My Dear Sisters and Brothers! The Gospel for this Sunday begins with the description of apocalyptic events preceding the coming of Our Blessed Lord Jesus Christ at the end of time. However in this terrifying image of those events there is also an image of the fig tree awaking to new life and sprouting new foliage.
Can you recall a catastrophic event from the Bible? Something you could tell right now. If I am correct most of us would tell the story of the Great Flood, wouldn’t we? Can you remember what gave new hope to Noah and his folks in the ark when they were surrounded by the vastness of flood and contemplating the severity of distraction around them? It was a dove bringing a fresh little twig of olive tree, the sign that there was still future for them in the world that was destroyed.
Today we are feeling shattered, as extend of the destruction caused by evil hatred unfolds in the Capital of France. Although thousands of kilometres from our doorsteps it does make us question how secure our own homes are here, how secure our loved ones traveling at the moment are, what kind of future we have. The events like in Paris face us with brevity, fragility and unpredictability of our lives.
The words from today’s Gospel Jesus uttered while standing on the Mount of Olives overlooking Jerusalem and particularly the magnificent Temple there. The Jesus’ talk, we hear in our churches, was triggered by the people who drew his attention to the beauty, magnificence and physical solidness of that building. Jesus however looking at what was the essence of life for them is predicting the destruction of the place. And he was so right. Before a generation passed, within 30 years the Temple was destroyed. Some could say: He was God, why didn’t he stop the cataclysm? Some could ask today: Why didn’t God stop the mad men in Paris? However watching with unbelief the scenes from France, probably in the same way the Jews were watching the destruction of their holy city Jerusalem and its Temple, I see an extra image coming from the Words of Our Lord: the image of the fig tree starting sprouting. The tree I am talking is the one which grew on the Calvary, the tree which was to be an execution tool but instead it has become the tree of life as the Bible teaches us. On that tree evil people killed the Giver of life, God’s only Son but on that tree life appeared, as our Salvation began. As people of faith we see in all tragic events the sign of hope because God's word cannot mislead us. Lots of us would like to make sense of such events like those in Paris. The ultimate sense can be reached only by holding fast to our faith that God is greater then the evil that threatens us.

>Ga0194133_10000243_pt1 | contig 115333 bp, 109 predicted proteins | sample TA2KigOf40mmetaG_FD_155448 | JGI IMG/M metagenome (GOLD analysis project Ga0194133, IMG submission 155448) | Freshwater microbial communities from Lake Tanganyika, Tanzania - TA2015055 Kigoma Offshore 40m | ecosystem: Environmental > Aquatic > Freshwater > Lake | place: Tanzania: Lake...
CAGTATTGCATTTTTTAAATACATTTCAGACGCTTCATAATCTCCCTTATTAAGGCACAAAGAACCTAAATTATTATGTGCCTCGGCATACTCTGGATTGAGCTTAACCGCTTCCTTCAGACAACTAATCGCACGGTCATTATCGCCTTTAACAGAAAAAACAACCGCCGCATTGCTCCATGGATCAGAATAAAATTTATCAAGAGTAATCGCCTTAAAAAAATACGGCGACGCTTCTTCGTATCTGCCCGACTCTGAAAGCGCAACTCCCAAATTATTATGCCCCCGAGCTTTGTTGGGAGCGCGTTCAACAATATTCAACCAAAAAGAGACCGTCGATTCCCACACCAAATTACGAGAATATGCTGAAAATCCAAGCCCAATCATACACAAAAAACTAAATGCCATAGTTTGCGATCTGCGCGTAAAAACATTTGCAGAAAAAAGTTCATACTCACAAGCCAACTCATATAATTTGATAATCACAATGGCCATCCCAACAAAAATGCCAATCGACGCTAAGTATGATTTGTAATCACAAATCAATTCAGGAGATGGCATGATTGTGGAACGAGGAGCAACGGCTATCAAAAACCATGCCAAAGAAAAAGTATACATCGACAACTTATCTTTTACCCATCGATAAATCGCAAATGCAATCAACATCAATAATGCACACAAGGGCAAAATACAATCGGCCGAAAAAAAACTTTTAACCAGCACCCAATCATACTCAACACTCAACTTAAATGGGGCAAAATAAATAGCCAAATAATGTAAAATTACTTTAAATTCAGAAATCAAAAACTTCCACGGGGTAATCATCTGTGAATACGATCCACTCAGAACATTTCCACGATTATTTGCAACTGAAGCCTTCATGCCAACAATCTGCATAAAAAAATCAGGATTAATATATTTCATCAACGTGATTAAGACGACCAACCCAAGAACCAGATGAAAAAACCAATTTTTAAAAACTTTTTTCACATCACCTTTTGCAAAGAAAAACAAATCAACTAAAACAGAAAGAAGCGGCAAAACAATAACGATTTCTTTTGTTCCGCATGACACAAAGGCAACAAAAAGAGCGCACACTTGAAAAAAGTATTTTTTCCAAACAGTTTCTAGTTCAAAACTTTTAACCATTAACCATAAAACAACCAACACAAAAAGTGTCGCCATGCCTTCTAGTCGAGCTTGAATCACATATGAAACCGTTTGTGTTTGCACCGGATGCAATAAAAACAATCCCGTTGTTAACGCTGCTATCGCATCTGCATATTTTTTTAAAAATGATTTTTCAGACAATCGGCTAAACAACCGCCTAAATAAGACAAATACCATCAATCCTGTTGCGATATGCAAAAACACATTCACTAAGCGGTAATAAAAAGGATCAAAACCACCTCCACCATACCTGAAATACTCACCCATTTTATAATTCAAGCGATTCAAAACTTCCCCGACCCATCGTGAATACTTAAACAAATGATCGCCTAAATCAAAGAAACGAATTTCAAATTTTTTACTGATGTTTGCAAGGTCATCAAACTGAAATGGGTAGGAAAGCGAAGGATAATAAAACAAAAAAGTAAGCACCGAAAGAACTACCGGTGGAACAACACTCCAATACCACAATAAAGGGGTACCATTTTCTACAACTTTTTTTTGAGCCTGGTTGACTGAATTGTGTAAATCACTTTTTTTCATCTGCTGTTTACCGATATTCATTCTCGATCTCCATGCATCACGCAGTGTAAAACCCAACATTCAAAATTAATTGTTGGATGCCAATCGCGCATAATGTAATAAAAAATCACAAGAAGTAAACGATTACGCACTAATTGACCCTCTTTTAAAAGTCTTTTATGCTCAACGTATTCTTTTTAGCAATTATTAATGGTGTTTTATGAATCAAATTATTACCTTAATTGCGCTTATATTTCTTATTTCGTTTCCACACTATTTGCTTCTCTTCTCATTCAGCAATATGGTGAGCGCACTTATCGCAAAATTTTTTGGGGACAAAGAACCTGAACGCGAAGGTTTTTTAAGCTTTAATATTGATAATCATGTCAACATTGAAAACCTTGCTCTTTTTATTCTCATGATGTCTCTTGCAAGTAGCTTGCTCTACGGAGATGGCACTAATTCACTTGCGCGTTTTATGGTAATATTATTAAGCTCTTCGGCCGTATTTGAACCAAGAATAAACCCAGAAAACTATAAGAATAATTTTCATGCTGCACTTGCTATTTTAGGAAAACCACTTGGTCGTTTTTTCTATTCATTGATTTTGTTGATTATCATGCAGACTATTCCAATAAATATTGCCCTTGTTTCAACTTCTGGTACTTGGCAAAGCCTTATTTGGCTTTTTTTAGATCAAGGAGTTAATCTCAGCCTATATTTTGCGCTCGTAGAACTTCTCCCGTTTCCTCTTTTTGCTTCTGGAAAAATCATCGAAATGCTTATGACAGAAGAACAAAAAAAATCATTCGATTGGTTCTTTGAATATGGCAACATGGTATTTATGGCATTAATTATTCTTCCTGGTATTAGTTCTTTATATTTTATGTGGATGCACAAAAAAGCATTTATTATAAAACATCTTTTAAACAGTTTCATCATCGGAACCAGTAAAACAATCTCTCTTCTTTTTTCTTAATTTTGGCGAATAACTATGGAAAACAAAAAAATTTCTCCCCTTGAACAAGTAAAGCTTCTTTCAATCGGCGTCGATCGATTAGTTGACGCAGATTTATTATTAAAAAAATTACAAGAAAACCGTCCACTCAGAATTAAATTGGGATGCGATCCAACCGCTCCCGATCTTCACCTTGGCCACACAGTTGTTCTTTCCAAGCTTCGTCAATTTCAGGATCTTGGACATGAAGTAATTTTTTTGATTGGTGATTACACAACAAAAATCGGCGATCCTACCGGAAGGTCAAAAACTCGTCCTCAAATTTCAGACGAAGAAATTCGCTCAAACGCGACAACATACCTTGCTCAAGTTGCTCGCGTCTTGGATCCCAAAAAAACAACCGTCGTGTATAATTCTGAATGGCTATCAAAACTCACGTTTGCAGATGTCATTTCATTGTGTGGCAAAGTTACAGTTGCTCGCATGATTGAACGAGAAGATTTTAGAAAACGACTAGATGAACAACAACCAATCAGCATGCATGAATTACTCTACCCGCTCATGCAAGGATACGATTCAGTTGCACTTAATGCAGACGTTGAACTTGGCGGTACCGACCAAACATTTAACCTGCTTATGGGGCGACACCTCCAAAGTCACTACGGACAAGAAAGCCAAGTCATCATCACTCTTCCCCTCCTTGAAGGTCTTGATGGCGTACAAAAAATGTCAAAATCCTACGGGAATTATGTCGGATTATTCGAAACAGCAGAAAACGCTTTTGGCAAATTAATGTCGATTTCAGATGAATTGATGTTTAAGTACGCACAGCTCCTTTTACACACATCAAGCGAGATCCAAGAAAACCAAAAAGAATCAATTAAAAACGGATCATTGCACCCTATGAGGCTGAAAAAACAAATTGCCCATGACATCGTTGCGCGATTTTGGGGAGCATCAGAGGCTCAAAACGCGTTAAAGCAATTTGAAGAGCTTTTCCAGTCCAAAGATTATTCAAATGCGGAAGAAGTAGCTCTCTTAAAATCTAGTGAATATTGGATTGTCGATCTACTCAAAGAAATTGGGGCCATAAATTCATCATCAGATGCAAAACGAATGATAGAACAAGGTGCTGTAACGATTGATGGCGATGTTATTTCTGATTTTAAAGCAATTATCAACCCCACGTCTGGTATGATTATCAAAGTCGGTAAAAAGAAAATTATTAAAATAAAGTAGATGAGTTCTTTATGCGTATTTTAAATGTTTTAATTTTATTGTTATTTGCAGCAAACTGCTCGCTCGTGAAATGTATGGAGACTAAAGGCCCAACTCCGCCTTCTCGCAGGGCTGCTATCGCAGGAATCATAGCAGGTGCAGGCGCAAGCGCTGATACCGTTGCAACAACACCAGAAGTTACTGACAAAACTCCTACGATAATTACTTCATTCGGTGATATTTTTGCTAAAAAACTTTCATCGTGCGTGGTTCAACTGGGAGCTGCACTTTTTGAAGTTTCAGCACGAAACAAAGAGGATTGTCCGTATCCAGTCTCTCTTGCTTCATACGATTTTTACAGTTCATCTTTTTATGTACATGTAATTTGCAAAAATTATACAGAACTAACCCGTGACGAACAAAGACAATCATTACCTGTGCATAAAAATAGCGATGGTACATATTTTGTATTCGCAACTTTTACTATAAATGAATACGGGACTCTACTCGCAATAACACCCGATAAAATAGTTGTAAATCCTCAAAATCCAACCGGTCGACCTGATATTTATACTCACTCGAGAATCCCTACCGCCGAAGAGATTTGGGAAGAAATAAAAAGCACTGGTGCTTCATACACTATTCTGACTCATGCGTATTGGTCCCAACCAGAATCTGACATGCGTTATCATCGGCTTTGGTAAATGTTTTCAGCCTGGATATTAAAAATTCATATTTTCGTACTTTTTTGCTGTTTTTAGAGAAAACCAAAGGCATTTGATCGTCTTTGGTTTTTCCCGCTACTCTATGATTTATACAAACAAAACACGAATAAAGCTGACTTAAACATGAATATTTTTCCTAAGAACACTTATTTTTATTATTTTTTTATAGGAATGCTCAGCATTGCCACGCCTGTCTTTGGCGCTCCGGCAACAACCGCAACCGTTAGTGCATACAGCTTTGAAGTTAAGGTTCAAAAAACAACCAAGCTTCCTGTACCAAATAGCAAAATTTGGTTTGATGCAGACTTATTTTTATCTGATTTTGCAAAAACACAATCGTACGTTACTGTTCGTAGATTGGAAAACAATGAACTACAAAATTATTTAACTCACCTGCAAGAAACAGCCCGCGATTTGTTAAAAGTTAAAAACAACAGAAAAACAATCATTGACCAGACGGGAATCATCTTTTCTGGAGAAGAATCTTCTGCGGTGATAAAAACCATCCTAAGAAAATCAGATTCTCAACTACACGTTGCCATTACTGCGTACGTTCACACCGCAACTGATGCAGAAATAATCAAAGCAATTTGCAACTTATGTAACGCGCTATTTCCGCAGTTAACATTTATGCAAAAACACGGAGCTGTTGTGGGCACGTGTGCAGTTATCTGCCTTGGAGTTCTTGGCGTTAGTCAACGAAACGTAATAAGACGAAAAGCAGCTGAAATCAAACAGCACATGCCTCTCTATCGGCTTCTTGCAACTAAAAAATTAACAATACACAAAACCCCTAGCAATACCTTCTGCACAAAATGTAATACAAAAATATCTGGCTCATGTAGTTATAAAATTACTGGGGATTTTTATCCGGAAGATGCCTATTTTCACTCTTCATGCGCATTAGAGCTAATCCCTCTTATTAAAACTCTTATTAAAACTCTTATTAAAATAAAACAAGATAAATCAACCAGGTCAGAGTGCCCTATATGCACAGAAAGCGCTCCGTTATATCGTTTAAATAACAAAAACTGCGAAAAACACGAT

My Dear Friends! We don’t say that it was will of God for those Parisians to be killed. However it reminds us that devil is real. As St Peter says: “Be alert. Your enemy the devil prowls around like a roaring lion looking for someone to devour.”
I would like to invite you to turn your prayers to the Archangel Michael mentioned in our first reading, the great prince who stands up for us. The Church has always sought the protection of the Archangel in the fight against devil. Let us turn to this great protector of God’s people now as we pray:
Saint Michael the Archangel, defend us in battle. Be our protection against the wickedness and snares of the devil. May God rebuke him, we humbly pray; and do You, O Prince of the Heavenly Host, by the Divine Power of God, cast into hell Satan and all the evil spirits who roam throughout the world seeking the ruin of souls.